IDEA 2004 includes a section (Subpart E) called Procedural Safeguards. These safeguards are designed to protect the rights of parents and their child with a disability and, at the same time, give families and school systems mechanisms to resolve their disputes. One of those protections is called “notice”.
What is “notice”?
Prior Written Notice is a legal requirement of the Individuals with Disabilities Education Act (IDEA). The right of parents to receive “prior written notice” on matters relating to the identification, evaluation, or placement of their child, and the provision of FAPE to their child.
School districts must give parents a written notice (information received in writing), whenever the school district:
(1) Proposes to begin or change the identification, evaluation, or educational placement of your child or the provision of a free appropriate public education (FAPE) to your child; or
(2) Refuses to begin or change the identification, evaluation, or educational placement of your child or the provision of FAPE to your child.
What is included in PWN?
Prior Written Notice must include these 5 requirements:
- A description of the action that the school district proposes or refuses to take;
- An explanation of why the school district is proposing or refusing to take that action;
- A description of each evaluation procedure, assessment, record, or report the school district used in deciding to propose or refuse the action;
- A description of any other choices that the Individualized Education Program (IEP) Team considered and the reasons why those choices were rejected;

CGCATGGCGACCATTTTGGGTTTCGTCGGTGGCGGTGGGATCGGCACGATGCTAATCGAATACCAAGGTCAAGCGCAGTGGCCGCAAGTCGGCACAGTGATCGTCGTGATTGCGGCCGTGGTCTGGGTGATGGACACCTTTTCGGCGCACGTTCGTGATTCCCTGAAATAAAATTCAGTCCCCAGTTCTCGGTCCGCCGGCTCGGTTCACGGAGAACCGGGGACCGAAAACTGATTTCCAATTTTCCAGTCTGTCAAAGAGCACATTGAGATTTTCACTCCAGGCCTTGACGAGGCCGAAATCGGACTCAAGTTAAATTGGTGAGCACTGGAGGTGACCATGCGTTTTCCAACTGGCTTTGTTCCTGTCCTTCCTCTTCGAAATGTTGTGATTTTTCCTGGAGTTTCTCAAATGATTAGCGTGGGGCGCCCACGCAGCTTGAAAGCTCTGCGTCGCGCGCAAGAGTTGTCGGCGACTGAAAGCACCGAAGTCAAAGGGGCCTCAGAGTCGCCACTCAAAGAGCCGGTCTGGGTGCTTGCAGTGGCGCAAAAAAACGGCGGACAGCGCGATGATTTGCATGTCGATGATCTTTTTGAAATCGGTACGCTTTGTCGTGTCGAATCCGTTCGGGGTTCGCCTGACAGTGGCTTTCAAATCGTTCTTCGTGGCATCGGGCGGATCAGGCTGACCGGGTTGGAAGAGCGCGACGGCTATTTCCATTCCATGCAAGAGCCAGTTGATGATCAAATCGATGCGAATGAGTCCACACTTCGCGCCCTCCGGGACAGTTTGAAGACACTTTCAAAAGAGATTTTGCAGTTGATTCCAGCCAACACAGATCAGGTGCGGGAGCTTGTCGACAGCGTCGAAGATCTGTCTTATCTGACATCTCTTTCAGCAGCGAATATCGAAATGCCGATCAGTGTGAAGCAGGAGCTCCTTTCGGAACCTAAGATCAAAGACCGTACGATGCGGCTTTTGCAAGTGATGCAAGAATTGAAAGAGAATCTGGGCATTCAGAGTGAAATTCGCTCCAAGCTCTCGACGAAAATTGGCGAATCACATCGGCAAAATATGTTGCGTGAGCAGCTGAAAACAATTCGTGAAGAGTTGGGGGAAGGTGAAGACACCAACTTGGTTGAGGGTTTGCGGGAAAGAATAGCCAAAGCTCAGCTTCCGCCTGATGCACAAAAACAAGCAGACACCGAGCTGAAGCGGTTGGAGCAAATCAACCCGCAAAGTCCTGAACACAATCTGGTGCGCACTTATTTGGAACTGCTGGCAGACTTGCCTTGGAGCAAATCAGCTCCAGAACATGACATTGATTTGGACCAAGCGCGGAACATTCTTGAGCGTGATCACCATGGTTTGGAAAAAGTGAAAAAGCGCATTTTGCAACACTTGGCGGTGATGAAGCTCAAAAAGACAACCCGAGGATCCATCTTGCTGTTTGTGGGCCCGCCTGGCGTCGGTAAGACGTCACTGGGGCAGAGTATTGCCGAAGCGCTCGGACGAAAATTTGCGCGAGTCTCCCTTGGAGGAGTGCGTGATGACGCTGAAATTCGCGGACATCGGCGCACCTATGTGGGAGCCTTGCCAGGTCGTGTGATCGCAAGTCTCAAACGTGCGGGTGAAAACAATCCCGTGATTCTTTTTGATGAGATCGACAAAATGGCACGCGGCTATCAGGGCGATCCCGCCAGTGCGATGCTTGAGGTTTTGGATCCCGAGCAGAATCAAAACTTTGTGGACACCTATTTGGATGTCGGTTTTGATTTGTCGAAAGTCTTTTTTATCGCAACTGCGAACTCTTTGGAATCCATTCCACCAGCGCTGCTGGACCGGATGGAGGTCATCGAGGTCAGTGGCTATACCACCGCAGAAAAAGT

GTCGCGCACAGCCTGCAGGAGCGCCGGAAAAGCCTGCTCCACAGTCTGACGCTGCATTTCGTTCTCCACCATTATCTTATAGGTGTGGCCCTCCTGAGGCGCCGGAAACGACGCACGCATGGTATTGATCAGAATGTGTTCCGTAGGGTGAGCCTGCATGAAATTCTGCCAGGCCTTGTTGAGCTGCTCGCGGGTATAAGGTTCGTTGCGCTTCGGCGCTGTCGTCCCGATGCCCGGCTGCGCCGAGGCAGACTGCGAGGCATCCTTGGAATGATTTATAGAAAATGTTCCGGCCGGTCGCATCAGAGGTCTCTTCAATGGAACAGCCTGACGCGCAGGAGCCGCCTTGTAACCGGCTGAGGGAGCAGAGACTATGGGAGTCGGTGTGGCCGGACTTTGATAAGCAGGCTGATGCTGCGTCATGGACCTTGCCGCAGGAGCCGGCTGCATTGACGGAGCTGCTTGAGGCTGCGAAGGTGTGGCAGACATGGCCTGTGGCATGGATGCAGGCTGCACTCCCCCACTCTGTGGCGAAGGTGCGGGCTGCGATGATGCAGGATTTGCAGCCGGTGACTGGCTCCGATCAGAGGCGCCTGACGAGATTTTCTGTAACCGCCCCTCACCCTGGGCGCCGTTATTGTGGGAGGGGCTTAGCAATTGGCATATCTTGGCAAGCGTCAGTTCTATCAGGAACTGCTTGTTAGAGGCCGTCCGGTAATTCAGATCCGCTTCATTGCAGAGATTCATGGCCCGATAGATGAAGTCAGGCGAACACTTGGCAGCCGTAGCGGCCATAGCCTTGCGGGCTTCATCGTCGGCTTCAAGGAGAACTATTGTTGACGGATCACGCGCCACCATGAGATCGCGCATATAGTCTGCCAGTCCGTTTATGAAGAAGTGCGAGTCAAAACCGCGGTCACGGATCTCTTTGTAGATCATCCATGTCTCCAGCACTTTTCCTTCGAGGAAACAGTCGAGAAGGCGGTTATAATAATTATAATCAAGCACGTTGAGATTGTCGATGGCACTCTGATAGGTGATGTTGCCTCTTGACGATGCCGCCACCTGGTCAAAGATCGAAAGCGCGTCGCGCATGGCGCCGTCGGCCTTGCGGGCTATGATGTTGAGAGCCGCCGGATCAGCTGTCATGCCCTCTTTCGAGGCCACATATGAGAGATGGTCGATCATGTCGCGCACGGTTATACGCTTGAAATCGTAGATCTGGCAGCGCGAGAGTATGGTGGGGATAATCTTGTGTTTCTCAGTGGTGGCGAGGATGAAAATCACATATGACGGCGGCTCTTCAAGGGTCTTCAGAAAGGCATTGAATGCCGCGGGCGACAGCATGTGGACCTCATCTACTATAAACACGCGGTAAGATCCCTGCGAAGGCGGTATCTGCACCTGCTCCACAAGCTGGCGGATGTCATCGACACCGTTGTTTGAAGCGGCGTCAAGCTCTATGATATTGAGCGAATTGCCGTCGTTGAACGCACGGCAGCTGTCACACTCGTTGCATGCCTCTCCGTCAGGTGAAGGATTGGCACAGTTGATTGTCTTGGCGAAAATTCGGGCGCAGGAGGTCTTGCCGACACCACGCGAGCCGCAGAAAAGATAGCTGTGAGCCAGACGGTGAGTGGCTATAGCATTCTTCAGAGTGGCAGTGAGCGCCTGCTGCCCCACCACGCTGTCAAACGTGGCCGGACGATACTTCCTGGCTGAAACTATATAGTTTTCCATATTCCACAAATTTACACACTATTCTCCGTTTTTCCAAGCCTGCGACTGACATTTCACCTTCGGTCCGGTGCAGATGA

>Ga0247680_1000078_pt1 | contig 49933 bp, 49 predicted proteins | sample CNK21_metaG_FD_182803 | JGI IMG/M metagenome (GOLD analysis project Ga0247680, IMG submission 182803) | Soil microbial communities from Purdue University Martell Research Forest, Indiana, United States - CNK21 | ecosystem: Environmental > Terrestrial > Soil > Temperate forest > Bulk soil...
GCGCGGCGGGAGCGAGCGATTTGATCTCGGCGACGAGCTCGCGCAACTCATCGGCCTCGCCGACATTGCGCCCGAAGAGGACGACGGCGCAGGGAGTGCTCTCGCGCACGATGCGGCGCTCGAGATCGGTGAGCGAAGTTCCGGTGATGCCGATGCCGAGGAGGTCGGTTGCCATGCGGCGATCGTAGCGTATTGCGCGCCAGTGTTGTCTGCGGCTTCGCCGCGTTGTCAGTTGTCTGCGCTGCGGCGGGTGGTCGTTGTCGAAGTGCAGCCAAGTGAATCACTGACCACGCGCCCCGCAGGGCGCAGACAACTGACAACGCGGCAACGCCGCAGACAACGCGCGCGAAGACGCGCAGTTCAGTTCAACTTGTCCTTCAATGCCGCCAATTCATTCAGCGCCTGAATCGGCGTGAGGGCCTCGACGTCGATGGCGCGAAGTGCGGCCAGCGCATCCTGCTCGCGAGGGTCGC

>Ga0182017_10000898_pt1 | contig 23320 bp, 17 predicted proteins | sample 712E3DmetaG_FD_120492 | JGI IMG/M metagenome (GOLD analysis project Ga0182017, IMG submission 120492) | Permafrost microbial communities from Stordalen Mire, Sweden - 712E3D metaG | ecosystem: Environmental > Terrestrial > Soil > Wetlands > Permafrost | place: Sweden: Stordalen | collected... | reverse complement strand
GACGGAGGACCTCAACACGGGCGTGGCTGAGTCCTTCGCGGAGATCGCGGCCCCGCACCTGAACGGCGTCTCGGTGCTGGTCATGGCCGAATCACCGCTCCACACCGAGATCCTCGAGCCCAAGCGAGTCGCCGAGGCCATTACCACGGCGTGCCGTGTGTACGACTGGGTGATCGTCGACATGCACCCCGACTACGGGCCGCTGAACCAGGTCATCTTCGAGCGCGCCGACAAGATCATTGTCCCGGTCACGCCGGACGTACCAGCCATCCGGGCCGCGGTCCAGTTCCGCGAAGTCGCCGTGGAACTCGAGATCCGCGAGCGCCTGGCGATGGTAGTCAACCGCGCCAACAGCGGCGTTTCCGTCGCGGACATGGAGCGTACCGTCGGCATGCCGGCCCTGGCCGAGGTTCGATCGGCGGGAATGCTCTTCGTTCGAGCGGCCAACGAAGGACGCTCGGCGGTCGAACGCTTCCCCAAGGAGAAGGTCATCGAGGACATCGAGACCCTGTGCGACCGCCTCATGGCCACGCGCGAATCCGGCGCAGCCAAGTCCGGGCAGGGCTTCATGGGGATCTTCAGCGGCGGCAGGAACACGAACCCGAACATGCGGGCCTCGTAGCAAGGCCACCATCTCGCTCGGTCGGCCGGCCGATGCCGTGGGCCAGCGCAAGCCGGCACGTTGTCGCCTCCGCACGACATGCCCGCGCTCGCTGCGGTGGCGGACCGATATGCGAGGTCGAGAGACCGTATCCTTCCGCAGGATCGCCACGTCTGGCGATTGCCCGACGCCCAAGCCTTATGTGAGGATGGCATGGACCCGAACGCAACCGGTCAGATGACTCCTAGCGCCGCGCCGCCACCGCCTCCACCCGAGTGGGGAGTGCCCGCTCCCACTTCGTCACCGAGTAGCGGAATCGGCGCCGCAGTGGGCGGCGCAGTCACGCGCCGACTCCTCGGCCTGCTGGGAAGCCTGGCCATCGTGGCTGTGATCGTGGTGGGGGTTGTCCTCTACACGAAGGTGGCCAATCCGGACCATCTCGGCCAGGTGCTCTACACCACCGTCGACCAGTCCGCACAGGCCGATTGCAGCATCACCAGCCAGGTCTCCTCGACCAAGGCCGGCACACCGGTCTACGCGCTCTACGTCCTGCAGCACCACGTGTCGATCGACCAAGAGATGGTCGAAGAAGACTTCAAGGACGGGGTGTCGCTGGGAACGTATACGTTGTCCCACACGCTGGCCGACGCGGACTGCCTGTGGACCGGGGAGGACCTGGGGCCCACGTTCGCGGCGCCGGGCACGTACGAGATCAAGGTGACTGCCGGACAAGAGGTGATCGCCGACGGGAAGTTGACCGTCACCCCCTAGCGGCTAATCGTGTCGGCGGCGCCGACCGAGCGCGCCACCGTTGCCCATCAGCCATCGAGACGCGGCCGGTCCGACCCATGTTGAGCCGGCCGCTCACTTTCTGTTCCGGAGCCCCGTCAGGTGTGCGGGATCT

- A description of other reasons why the school district proposed or refused the action:
What does this mean in Michigan?
Michigan Department of Education offers these model forms and guidance. Your district may not use these exact forms, but the required information needs to be included in whatever notice looks like in your district.
What about signing the IEP?
Although the signature lines have been removed on an IEP form, it is important to remember, parents do not lose their due process rights. The law does not require that parents sign the IEP, except for the first one (called “initial”).
How can I use notice to better participate in the IEP process?
Always put requests in writing.
At the IEP meeting, make sure each request is discussed.
- Using the five PWN requirements, ask and write down the answers given.
- For requests that were not approved or were tabled, ask for written notice.
After the IEP meeting, write a letter to the school outlining the unapproved requests and your understanding of why they were turned down. If you did not receive adequate answers to your questions, say so.
- At the end of the letter ask the school district to respond to your letter if they disagree with your understanding of the discussion.
I understand notice is important. Where can I learn more?
More information and tips:
- Prior Written Notice (NICHCY)
- Prior Written Notice – PACER
- Prior Written Notice is a Powerful Tool (Wrightslaw article)
- What to Do When the School Says No (Wrightslaw article)
- Prior Written Notice- Model Form